Richard Armitage CrucibleNow, the concession — in all of his initial statements, including his notes that are part of the script for the play — Arthur Miller emphasized that the parallel he was drawing was between the atmosphere that gave rise to the Salem witchtrials and the cultural mood that spawned McCarthyism. He never drew the parallel to the possibility of The Crucible as a commentary on the theme of totalitarianism, and the term was hardly in common use when he was writing the play. I do find it interesting that Christopher Bigsby notes a few times that Miller himself had come over the Arendtian position (Arthur Miller, vol 1, pp. 365, 462) without saying much more about that. And I know it is not appetizing for many readers to drawn any kind of parallel between states and societies that we commonly accept as totalitarian and liberal democracies like the United States.

But Farber’s remarks about how she understands the work stands, and perhaps the length of my discussion about events in Salem as an example of social disciplining might give readers a clue about how spot-on I feel such a reading of the play could be.

First, structurally — In Miller’s play, we have an authority in which the coercive institutions of the state, while not co-extensive with the society, are largely congruent with them: political authority obeyed the commands of the voters, who were Puritans (Proctor refers to this relationship in the first scene). The state and the church, which constituted the society, are largely coterminous (we see that the judges and the pastors are the same people). We also have a single ideology; as I noted, accusers and accused stood in the same relationship to a shared belief system (while people disagree about the emphases of the religion, with Proctor saying he wished Parris would preach more about G-d and less about punishment, they nonetheless share multiple common assumptions). In this setting, a dispute over any matter, conscious or unconscious, arises (girls have been spotted in the forest dancing and conjuring; then some of the girls suddenly appear to be possessed and it’s not clear what to do about it), because society and political authority are the same, the challenge is presented in terms of absolute evil. In response, the tendency will be to resort to the ideology as a means of dealing with the problem (their illness is attributed to demonic possession and hence to maleficium) and the resolution of the dispute will reinforce the ideology (those who ask questions about the interpretation of witchcraft or refuse to cooperate in sustaining the solution to the problem proposed are accused of witchcraft, confess eventually, and are killed, which both proves the truth of the accusations and enforces the power of the ideology).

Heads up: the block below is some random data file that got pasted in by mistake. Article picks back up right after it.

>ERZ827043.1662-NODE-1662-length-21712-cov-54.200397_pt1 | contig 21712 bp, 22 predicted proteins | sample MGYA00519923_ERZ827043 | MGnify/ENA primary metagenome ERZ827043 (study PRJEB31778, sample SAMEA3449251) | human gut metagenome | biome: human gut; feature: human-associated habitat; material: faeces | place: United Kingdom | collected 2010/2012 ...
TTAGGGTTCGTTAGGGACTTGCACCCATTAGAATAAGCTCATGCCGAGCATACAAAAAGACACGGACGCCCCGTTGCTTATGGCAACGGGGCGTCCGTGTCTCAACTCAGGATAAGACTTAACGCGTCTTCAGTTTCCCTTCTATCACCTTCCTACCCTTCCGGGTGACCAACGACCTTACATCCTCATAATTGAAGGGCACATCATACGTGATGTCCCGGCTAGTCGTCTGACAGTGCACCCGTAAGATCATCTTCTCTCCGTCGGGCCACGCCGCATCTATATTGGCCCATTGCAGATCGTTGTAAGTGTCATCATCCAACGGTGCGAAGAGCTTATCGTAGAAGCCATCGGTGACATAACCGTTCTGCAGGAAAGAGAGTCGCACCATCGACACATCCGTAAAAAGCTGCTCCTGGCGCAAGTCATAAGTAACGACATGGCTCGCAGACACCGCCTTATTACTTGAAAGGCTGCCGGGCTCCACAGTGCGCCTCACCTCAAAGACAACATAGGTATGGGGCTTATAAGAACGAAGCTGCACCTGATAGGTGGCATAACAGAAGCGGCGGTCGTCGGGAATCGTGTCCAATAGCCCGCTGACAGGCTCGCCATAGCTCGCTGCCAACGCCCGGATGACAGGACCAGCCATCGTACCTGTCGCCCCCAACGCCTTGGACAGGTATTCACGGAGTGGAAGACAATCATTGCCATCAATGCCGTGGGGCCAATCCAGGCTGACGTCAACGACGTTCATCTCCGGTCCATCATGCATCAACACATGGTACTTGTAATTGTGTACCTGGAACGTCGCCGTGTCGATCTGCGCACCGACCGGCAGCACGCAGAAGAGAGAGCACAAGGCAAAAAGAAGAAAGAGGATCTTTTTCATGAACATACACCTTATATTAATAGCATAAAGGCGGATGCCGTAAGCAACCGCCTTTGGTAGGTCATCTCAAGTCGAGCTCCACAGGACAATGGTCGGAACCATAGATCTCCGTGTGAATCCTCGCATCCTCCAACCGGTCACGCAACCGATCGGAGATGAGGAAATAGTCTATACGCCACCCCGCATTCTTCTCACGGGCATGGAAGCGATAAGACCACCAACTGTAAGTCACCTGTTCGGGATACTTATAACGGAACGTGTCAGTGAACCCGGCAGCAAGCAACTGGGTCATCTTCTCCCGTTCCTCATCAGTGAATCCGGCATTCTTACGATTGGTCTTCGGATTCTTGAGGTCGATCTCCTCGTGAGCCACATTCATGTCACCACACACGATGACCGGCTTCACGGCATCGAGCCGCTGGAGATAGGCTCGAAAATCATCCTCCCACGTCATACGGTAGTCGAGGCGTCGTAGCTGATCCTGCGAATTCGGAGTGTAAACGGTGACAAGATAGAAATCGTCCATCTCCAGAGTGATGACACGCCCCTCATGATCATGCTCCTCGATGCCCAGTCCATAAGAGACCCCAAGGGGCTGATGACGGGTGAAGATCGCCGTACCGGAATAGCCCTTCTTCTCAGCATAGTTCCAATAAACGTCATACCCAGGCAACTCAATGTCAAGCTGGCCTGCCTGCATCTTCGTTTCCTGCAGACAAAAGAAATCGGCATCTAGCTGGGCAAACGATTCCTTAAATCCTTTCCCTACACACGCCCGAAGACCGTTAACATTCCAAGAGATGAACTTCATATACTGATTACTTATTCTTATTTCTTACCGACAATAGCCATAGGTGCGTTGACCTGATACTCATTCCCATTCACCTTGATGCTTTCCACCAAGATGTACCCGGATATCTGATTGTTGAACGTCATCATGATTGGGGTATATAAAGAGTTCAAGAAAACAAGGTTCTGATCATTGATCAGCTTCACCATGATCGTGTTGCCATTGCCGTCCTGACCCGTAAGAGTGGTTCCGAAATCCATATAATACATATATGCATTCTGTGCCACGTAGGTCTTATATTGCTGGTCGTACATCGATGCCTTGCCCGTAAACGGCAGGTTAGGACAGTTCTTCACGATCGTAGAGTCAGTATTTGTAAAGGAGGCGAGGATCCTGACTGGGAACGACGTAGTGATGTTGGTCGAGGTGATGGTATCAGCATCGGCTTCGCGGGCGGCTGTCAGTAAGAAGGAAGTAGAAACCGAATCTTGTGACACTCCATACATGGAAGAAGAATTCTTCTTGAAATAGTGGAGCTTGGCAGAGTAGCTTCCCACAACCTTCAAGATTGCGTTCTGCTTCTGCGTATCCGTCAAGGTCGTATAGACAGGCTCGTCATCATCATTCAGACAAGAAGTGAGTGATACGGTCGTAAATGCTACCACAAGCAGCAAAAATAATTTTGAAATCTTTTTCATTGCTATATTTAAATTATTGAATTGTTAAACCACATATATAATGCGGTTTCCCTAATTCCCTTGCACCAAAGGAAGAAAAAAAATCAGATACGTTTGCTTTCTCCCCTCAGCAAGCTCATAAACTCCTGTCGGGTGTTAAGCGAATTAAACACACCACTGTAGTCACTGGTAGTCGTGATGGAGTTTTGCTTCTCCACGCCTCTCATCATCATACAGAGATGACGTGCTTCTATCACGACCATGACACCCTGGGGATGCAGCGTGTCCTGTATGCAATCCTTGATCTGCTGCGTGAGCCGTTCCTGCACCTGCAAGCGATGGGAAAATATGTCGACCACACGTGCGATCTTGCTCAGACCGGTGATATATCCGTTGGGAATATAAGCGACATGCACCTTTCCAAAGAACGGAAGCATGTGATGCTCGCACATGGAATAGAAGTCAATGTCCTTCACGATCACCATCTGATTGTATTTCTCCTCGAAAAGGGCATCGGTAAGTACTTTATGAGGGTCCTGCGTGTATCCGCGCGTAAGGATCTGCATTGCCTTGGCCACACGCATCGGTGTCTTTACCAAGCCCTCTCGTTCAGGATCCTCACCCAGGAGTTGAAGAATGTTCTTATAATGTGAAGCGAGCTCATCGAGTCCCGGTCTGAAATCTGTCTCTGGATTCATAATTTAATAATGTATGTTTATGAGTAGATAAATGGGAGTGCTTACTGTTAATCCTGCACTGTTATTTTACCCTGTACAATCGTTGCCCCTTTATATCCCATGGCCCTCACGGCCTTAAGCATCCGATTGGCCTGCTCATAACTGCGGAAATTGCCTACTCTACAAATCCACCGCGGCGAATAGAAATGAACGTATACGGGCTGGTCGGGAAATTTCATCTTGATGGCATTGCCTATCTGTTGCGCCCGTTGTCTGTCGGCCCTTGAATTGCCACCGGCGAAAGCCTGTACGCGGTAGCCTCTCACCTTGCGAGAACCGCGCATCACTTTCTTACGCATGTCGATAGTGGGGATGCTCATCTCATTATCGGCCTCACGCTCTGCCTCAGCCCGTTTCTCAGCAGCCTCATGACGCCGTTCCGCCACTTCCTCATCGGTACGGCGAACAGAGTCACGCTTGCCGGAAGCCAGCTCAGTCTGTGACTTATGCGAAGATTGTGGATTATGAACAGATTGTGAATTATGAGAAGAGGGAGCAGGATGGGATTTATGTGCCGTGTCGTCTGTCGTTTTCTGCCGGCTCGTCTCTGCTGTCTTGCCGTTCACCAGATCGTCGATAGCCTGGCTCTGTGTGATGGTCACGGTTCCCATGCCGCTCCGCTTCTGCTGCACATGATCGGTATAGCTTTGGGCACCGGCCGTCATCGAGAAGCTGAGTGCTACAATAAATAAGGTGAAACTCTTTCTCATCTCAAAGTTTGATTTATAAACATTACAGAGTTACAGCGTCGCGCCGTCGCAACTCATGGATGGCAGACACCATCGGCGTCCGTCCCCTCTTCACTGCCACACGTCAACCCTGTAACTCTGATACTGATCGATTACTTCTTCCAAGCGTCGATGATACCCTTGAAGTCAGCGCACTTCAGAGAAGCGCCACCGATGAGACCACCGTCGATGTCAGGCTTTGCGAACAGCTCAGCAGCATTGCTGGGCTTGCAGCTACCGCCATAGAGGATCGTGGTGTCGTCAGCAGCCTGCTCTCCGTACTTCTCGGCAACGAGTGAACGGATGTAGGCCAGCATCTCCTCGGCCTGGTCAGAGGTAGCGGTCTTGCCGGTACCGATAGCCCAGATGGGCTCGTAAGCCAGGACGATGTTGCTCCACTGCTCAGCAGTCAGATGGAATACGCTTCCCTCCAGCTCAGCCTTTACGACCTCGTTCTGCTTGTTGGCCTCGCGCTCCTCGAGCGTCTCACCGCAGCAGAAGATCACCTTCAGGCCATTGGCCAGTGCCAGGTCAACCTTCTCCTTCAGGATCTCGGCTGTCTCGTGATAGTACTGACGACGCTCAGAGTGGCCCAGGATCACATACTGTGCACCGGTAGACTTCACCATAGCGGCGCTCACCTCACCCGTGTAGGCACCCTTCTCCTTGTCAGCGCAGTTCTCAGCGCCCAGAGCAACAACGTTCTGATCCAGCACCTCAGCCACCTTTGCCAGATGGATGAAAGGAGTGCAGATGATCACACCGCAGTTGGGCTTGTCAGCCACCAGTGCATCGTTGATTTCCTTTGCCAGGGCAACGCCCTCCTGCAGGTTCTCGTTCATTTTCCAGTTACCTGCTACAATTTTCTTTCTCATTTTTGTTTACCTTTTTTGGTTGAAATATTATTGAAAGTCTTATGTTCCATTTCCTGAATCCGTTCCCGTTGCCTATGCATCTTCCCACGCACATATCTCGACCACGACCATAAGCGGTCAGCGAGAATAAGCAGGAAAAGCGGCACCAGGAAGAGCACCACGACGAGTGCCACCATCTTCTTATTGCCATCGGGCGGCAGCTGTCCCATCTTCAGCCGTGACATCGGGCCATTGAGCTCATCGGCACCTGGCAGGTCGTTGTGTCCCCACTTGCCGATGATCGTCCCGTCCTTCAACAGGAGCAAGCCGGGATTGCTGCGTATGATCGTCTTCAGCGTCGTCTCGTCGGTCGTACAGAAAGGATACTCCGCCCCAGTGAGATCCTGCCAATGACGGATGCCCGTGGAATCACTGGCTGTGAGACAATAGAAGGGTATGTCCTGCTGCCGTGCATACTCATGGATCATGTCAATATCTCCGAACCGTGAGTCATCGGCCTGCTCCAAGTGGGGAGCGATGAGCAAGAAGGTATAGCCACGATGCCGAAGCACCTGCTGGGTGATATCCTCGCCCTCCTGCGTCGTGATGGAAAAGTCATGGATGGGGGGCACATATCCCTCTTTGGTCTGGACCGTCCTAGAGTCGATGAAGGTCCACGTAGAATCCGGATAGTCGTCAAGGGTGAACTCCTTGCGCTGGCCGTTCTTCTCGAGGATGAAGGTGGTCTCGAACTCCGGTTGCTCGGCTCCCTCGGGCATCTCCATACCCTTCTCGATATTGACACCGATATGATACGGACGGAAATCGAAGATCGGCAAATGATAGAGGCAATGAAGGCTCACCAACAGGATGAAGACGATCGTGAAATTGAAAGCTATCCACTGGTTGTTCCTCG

Old Vic Jay Brooks 3And then, personally — this conflict plays itself out in the lives of two groups of people. First, the young women, who are socially marginalized and have no means for turning events to their benefit except by manipulation, so that their scheming to avoid punishment for some they did in their free time turns into a religious and society crusade. Abigail Williams on Miller’s reading sees herself as having no option but somehow tempting her way into Proctor’s bed and then (his wife eventually dead) into a marriage with him. And Proctor, who falls out of compliance with the ideology by sleeping with Abigail (perhaps because he finds his wife’s representation of it so cold) is trapped — when he points out Abigail’s attempts to sabotage his position, he learns that the private sphere in which he thought his affair with her was taking place is indeed an ideological sphere in which he must become a victim. In the end, then, his decision to go to the scaffold is ambiguous. On the one hand, he proclaims it his decision and sees it as a way of regaining his name; on the other, however, his death fully serves the needs of the ideology for reinforcement. Proctor is thus the ultimate in terms of the ideal totalitarian victim, for no matter how he makes his end, it serves the ideology he believes himself to be challenging. His private decisionmaking capacity is totally erased by the society in which he lives, even as he believes himself to be choosing.